The original version of Capitalism and Slavery, which was Eric Williams’ doctoral thesis, was published in 1944. Williams was the first prime minister of Trinidad and Tobago after it gained its independence. In his thesis, he makes the argument that the flourishing of capitalism in Britain and also the US was mostly due to a free labor force, slave labor. Furthermore, he argues that even the abolition of the slave trade and slavery was motivated by economic factors rather than ethical ones. His thesis takes us through history, from the time of the first European settlers on the American continent, the colonies and the slave trade all the way through the abolition of slavery, the industrial revolution and the state of modern capitalism. The multiple new editions of Williams’ work prove its importance even today and make it clear why I chose to include it in this list. 

Stamped from the beginning : the definitive history of racist ideas in America (Ibram X. Kendi)

Available at the library

Finally on this list, I included two books by Ibram X. Kendi. Kendi is a professor, author and activist, who has written multiple books on racism and structural issues in the US system. Stamped from the beginning is a well-researched deep dive into the racism that is strongly engrained in US society until today. He takes us through the different time periods by anchoring the history around a few famous personalities. The book has received multiple accolades, was a New York Times bestseller and is a National Book Award winner. It has been described as brilliant and disturbing and I particularly like this quote by David Olusoga from The Guardian:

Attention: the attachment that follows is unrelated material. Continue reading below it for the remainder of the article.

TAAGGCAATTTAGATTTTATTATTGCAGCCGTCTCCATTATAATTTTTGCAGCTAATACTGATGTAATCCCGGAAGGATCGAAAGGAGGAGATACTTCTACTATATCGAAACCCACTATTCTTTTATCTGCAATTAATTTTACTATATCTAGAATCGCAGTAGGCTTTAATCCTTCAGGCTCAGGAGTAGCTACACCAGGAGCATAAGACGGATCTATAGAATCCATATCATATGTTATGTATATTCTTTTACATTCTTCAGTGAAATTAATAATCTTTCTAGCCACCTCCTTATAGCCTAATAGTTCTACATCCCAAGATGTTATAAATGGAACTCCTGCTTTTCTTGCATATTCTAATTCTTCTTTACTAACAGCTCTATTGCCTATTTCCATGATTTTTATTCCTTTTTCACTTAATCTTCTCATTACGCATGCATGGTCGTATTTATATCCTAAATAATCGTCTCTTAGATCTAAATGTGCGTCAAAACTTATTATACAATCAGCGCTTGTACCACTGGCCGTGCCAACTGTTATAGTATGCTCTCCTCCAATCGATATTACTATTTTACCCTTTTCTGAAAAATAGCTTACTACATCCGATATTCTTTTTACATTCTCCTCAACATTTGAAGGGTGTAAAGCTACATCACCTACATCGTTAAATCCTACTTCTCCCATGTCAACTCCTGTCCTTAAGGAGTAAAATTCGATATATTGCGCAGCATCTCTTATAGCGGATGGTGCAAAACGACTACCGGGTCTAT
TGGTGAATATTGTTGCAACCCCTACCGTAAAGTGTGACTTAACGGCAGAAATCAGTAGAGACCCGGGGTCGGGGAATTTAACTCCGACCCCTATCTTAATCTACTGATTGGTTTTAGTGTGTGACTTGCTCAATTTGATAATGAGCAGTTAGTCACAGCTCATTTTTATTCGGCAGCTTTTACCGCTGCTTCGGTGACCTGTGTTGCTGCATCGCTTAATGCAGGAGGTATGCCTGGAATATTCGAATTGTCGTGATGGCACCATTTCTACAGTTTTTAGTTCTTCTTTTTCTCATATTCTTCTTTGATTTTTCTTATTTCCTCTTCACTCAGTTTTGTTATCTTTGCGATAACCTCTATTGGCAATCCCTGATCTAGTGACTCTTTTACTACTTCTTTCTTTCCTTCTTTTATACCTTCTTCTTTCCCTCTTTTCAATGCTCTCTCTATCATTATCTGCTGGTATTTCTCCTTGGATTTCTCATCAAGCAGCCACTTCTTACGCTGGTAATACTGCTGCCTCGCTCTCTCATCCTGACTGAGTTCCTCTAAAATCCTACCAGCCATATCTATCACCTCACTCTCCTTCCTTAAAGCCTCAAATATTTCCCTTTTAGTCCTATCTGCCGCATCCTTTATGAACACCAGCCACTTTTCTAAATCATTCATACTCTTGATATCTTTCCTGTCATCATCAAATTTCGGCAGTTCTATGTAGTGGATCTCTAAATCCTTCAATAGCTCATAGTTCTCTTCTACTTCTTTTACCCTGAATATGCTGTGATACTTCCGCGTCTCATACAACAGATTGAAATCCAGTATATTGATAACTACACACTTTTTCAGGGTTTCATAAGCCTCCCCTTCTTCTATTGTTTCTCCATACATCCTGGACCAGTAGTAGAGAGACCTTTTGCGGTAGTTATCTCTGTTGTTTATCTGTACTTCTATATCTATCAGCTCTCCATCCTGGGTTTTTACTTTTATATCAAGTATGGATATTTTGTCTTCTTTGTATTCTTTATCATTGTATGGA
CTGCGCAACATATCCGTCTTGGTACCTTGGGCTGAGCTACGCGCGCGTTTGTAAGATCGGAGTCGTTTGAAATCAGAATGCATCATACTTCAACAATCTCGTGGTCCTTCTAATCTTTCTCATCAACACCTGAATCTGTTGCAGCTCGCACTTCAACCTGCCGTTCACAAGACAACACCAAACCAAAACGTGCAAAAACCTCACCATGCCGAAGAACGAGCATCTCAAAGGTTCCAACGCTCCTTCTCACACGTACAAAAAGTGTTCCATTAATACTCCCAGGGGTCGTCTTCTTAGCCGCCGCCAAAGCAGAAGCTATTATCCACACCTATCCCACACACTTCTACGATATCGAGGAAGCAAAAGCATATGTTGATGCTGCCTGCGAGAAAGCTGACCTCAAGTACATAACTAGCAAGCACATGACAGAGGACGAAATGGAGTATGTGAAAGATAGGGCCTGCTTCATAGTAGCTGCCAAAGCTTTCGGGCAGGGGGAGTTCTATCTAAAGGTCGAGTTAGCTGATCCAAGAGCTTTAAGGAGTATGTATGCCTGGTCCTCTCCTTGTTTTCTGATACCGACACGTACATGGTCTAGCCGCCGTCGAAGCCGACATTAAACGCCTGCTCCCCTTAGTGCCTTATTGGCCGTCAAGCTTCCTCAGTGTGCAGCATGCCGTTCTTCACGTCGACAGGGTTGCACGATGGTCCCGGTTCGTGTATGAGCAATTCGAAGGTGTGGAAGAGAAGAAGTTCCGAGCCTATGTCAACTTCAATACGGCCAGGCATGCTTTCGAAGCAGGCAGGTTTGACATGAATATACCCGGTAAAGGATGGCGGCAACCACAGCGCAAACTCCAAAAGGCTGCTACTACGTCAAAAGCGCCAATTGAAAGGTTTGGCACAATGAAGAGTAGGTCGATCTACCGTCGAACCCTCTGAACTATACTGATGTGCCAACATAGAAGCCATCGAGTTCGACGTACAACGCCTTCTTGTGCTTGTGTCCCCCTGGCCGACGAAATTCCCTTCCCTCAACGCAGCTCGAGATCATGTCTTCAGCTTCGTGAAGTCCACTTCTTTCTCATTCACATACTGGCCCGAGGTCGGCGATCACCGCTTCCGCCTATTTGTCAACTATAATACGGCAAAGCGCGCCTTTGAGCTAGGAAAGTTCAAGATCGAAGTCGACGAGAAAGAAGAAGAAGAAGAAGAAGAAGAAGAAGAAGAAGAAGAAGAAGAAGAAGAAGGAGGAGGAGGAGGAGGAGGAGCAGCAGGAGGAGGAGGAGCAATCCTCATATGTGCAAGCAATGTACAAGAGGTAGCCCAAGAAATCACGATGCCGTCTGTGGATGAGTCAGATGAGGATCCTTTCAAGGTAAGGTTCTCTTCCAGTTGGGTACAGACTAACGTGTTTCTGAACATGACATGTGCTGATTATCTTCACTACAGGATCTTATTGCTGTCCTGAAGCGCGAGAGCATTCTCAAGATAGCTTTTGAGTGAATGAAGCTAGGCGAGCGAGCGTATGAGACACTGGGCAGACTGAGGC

Perhaps what is most disturbing about Kendi’s work is that it shows how the same racial ideas, dressed in different period costumes, have been repeatedly used to explain away the deaths of generations of African Americans, slaves, victims of Jim Crow lynchings and, in the 21 st-century, casualties of police shootings.

How to be an antiracist (Ibram X. Kendi)

Available at the library

I found How to be an antiracist a fitting end to this list. This is a much more emotional read than the previous book. Through different anecdotes and stories, Kendi shows us that the US is not just a country with a few racists, but that the division of people based on skin color extends through all aspects of life and is structurally embedded in its politics. The book is organized into chapters that each examine a different theme through a racial lens. The central idea of the book is that the opposite of racism is not non-racist, but antiracist. He makes the case that not being racist is not a passive state, but a very active one and therefore in order for someone to not be racist, they have to be antiracist. This can be uncomfortable to read and to reflect on. As with his other works, Kendi received much praise for this book, which features a language style destined for a large audience. It also arrived at a time, when the discussion of racism was at the forefront of the national discourse in the US with regular police violence against black people and subsequent riots.